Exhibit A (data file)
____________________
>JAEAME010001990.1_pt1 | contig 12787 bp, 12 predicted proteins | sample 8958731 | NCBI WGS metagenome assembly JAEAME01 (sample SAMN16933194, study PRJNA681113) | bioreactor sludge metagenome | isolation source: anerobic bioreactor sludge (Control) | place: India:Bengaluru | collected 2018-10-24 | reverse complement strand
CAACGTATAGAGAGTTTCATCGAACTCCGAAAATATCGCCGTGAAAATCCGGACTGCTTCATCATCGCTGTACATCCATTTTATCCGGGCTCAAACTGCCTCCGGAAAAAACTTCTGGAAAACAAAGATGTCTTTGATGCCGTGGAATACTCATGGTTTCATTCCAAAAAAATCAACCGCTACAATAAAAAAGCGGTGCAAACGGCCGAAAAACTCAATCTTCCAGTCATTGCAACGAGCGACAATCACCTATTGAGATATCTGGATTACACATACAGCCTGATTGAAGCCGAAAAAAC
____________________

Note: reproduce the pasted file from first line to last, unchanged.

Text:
>JAEAME010001990.1_pt1 | contig 12787 bp, 12 predicted proteins | sample 8958731 | NCBI WGS metagenome assembly JAEAME01 (sample SAMN16933194, study PRJNA681113) | bioreactor sludge metagenome | isolation source: anerobic bioreactor sludge (Control) | place: India:Bengaluru | collected 2018-10-24 | reverse complement strand
CAACGTATAGAGAGTTTCATCGAACTCCGAAAATATCGCCGTGAAAATCCGGACTGCTTCATCATCGCTGTACATCCATTTTATCCGGGCTCAAACTGCCTCCGGAAAAAACTTCTGGAAAACAAAGATGTCTTTGATGCCGTGGAATACTCATGGTTTCATTCCAAAAAAATCAACCGCTACAATAAAAAAGCGGTGCAAACGGCCGAAAAACTCAATCTTCCAGTCATTGCAACGAGCGACAATCACCTATTGAGATATCTGGATTACACATACAGCCTGATTGAAGCCGAAAAAAC